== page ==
Leaders holding steady as ballot count continues
More than half the ballots Skagit County has received for this election remained to be counted as of Thursday night, but even as the results trickle in, there have been no real swings that would indicate changes in outcome.
Still, with an estimated 28,000 ballots yet to be counted, it’s possible the winners could change in a few races.
Both leaders of the county’s Republican and Democratic parties are closely watching the state House of Representatives races in the 10th Legislative District, where Democratic challenger Dave Paul is leading Republican incumbent Dave Hayes by about 800 votes.
“The only real surprise is Dave Hayes,” Republican Party Chairman Bill Bruch said.
Bruch said it’s still too early to call the race.
The county Elections Department has counted 25,863 ballots and estimates 28,000 remain. The estimate has risen each day as more of the mail-in ballots have arrived.
Both Bruch and Democratic Party Chairman Bob Doll said they were fairly confident that current results in most races will be indicative of final results.
“I would be nervous in any result that has less than 1,000 votes difference,” Doll said.
Also in the 10th District, Republican incumbent Rep. Norma Smith has a 2,842-vote lead over Democratic challenger Scott McMullen across the district. McMullen is 59 votes ahead of Smith among Skagit County voters.
Incumbent Laura Riquelme is maintaining her lead over Rosemary Kaholokula in the race for Skagit Superior Court judge with 1,371 votes separating them.
In the race for state Court of Appeals judge, Cecily Hazelrigg-Hernandez is still leading Tom SeGuine by 9,163 votes — 53 percent to 47 percent. But SeGuine is far ahead among Skagit County voters with 3,989 votes, nearly 60 percent, so the final result could be closer.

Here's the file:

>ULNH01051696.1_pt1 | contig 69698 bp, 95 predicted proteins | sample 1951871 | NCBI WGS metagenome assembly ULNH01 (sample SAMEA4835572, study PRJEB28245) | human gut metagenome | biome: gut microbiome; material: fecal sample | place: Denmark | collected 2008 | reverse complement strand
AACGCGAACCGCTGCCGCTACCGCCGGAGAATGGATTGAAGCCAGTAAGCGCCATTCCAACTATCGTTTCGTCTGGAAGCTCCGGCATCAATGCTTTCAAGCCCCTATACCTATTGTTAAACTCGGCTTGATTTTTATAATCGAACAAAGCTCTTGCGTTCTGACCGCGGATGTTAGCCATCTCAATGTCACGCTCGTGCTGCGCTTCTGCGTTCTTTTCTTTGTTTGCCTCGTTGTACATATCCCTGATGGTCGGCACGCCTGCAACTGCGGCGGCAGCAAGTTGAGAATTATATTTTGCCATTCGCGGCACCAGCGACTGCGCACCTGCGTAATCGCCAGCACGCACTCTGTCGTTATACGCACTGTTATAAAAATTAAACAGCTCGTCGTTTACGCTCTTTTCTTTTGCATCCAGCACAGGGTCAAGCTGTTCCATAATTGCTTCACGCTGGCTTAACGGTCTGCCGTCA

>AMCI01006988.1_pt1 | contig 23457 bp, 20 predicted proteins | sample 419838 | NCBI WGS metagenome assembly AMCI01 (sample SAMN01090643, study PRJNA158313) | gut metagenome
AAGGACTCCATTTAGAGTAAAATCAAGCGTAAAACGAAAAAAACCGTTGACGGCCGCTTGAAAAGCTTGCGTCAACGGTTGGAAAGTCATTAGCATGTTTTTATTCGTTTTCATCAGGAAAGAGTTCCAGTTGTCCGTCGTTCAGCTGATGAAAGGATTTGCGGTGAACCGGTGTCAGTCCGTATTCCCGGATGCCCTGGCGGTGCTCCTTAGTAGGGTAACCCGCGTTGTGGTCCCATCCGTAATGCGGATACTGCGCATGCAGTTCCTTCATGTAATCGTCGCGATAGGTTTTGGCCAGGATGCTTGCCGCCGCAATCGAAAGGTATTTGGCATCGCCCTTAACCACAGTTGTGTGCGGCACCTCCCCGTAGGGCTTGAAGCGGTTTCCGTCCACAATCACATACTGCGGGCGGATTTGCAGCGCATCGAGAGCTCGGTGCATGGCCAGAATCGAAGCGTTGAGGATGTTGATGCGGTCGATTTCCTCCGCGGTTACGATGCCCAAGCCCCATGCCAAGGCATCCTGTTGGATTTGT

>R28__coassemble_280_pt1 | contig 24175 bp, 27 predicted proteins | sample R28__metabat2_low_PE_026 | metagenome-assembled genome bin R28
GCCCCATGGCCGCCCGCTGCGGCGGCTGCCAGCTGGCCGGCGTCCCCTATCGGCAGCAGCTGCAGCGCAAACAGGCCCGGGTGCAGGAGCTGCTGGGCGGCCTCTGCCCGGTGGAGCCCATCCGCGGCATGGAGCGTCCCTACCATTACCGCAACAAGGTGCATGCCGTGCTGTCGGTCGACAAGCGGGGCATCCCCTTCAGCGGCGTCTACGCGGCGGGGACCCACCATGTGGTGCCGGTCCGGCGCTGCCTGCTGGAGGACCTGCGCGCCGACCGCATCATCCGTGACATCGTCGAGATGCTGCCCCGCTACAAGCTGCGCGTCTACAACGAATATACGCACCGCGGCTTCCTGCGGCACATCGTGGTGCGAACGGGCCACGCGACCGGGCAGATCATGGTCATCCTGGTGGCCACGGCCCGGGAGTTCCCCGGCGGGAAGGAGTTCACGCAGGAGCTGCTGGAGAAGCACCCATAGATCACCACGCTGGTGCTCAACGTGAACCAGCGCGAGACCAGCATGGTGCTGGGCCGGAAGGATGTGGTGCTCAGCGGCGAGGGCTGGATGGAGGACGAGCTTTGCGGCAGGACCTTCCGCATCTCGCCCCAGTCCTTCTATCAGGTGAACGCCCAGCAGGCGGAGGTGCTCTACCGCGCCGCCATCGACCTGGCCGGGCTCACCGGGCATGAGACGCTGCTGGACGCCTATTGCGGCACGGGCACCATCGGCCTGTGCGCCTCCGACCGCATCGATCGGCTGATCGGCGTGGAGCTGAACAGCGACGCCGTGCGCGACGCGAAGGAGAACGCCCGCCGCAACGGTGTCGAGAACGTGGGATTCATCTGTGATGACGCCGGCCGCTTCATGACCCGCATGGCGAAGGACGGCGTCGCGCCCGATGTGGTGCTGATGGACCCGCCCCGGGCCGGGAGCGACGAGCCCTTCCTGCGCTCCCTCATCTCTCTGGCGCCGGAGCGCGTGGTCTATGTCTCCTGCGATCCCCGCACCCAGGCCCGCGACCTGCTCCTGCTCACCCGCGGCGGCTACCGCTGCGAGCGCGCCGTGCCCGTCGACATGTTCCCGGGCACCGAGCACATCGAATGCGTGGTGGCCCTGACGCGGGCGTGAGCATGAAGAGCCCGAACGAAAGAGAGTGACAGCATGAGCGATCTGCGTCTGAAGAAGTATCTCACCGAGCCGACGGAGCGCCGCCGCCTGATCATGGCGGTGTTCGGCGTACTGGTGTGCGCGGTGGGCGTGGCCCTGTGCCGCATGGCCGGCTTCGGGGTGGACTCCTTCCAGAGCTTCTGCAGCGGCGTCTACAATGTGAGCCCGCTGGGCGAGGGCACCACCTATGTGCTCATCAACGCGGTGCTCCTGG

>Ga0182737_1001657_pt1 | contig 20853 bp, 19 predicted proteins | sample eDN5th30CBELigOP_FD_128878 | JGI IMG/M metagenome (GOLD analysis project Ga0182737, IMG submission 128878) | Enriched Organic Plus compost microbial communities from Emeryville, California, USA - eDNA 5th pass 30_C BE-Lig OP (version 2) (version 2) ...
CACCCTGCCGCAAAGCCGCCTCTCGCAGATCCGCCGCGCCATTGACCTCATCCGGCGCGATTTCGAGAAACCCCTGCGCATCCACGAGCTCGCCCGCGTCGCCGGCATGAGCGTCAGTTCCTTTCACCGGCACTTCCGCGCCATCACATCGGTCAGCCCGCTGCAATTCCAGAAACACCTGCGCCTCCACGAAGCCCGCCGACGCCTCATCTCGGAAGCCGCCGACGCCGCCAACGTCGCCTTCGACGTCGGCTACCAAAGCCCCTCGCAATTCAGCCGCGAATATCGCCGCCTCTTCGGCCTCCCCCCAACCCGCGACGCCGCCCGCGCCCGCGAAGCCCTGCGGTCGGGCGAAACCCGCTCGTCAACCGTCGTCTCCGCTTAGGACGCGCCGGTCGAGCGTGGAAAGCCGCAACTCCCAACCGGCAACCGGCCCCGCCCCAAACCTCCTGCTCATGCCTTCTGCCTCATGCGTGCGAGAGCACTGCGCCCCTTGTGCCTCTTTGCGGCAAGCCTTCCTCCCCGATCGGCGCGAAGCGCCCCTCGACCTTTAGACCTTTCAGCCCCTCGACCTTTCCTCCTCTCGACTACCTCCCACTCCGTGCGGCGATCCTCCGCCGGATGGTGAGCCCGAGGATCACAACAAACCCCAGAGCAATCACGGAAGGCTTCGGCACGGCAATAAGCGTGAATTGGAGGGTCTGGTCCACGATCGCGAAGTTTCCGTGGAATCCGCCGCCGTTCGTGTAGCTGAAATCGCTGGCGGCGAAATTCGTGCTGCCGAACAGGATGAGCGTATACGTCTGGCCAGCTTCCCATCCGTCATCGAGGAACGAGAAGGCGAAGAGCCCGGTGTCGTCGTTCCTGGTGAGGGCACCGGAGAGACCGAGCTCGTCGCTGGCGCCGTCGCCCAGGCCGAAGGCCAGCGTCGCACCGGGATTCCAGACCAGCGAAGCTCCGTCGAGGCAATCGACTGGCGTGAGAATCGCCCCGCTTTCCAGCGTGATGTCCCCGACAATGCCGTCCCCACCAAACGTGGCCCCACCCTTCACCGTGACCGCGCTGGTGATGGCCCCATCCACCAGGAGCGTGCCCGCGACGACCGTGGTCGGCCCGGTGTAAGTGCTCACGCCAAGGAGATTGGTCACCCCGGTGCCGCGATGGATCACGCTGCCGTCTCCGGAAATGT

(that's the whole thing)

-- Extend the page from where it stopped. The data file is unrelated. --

The Sedro-Woolley School Bond proposal was still failing Thursday by 319 votes.
More will become clear in coming days. Skagit County is lagging behind other counties in terms of ballots counted. The department attributed this to a crease in many of the county’s ballots, which interfered with computer scans.
Some races, though, are too far apart to imagine a change.
Gary Wickman, chair of Home Rule Skagit, is resigned to the failure of the county charter/freeholders measure.
As of Thursday evening, 66 percent of voters opposed the pursuit of a county charter.
“I’m hoping that it will get closer than it is, but I don’t think it will be enough,” he said.
Wickman said the group plans on gathering soon to debrief and decide when and how to campaign for a charter again in the future. He thinks the issue was confusing to some.
“It seems like part of it has to be that people don’t understand what saying yes does,” he said. “They’re not understanding voting yes is just the start of a conversation.”
When Home Rule Skagit tries again to pass a county charter, Wickman said the group will likely focus more on showing voters what problems exist in the current system.
“We didn’t really stress a lot on how (county government) is broken and how it affects us,” he said. “If we focused on the things that aren’t working well, maybe we’d be more effective.”